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By Kim Tasso
Increasingly, clients are taking the lead and asking their lawyers to jump through hoops or line up in a beauty parade in order to win a place on the panel or to continue to provide legal services to their organisation. Recent reports in the legal press indicate that there were nearly 50 major tenders from leading banks, insurers, energy, construction and media companies during 2013 alone.
But in addition to these headline-grabbing exercises where some of the mighty have fallen, on a day-to-day basis there are a myriad of other, smaller client organisations putting the microscope on their legal advisers and asking them to submit tenders and proposals or to pitch for the business.
Whilst some may tackle this is as a rational documentation and presentation production exercise, those in the know understand that tendering is not for the faint hearted. Even the most sophisticated clients recognise that irrational and emotional aspects – such as how the personal chemistry works and whether their legal advisers “get” their culture – play a big part in the decision process.
And increasingly, the clients are focusing not just on the excellence of the legal skills (they probably wouldn’t ask you to tender if they weren’t fairly confident that your firm made the grade in this respect) but on the relationship, how you manage and measure the delivery of legal services, how you can bring savings in absolute cost or efficiency and what “added value” you can bring to their party.
Larger law firms have vast teams of marketing and business development people who provide a raft of skills such as buyer and social psychology, sales process management, selling frameworks, client listening, decision analysis, procurement knowledge, relationship mapping, differentiation and proposition development, value pricing and project management to name a few. Some firms have dedicated teams of research, technology and know-how professionals to develop innovative service offerings that give them both a competitive edge and lock-in for critical relationships.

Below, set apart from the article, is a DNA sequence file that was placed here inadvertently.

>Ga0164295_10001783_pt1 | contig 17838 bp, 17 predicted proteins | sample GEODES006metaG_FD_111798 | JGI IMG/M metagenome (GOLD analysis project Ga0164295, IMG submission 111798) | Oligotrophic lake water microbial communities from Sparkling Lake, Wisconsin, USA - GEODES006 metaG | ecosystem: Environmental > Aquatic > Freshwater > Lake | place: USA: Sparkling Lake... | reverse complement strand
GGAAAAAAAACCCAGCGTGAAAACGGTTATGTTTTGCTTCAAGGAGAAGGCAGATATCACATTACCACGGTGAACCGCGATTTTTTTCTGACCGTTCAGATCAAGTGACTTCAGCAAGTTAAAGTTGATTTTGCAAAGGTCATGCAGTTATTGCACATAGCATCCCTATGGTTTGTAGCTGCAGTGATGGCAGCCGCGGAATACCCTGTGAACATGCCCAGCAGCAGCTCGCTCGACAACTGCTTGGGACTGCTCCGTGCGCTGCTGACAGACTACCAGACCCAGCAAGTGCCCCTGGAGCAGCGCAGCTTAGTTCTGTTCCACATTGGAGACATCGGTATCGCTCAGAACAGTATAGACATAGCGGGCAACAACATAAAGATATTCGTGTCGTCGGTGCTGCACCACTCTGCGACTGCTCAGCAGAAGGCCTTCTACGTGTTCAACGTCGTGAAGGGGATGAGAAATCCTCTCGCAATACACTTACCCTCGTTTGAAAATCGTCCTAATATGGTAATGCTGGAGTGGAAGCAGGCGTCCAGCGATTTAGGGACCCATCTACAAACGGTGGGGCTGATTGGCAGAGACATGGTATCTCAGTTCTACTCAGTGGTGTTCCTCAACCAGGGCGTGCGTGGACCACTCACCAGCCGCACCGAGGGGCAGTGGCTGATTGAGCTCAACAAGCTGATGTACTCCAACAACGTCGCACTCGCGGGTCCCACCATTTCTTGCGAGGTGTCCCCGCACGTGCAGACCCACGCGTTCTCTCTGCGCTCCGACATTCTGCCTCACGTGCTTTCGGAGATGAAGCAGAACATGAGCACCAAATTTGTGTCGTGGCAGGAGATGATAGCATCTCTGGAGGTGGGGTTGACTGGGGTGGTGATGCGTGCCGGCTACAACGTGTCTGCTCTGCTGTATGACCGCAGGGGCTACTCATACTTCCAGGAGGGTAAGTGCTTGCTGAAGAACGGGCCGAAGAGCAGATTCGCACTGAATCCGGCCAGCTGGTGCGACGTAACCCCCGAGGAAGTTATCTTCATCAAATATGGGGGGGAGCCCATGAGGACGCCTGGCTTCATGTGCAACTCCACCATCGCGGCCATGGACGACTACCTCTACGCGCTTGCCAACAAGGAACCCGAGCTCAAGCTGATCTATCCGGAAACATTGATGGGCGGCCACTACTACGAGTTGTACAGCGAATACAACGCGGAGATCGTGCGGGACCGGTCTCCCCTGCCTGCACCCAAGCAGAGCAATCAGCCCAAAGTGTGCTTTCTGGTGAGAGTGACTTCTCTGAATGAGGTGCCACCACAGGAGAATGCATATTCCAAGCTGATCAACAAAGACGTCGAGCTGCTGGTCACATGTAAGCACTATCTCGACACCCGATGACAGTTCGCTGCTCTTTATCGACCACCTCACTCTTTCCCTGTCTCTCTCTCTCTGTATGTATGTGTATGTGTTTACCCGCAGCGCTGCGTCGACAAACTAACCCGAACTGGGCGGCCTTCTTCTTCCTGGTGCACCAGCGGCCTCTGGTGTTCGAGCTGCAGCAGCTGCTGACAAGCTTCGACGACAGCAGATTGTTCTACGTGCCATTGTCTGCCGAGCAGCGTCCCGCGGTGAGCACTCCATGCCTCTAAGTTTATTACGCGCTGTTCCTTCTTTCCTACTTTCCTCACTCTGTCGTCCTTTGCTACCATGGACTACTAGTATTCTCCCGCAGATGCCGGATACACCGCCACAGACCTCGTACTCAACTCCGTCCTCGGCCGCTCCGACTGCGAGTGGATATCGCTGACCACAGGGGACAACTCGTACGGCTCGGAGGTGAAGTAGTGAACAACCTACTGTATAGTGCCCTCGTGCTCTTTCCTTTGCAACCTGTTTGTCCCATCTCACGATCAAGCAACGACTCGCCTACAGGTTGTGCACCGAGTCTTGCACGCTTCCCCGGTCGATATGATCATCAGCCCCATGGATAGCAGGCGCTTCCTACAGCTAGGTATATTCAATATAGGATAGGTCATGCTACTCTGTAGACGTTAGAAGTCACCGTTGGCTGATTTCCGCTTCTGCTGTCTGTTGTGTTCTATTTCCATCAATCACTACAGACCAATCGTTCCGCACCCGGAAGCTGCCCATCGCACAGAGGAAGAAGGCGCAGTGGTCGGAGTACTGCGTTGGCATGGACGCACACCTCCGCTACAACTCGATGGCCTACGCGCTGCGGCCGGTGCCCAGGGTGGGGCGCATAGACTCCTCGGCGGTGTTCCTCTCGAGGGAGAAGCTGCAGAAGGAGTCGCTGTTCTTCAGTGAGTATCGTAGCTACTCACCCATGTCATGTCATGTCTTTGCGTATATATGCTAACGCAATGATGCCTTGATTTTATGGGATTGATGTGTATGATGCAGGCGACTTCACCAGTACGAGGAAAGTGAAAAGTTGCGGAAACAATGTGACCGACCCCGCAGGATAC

These business development professionals – if they’re good – will help their lawyers develop persuasive sales strategies and rehearse them in interpersonal skills such as rapport development and trust building and coach them in non-verbal communication and other behaviour. I know because I work with those professionals and their lawyers when they face a demand peak or a particularly challenging client or tendering scenario.
Successful tendering requires a lot of sales expertise (not something that many lawyers will possess) and a huge investment in time – from both lawyers and support staff. And that opportunity cost is often not built into the analysis of how much profit a successful tender is likely to yield (especially as clients will usually expect discounts or preferential rates in return for permission to provide services or volume work).
So think carefully before you leap in and accept the next juicy tender invitation that pings into your inbox. Consider whether you have the systems, resources, sales expertise, know-how and stomach to put in the hours in order to have a fair chance of winning.
For a detailed analysis of the major law firm panel tenders in the second half of 2013 and the trends and actions that law firms might take as a result, see here.
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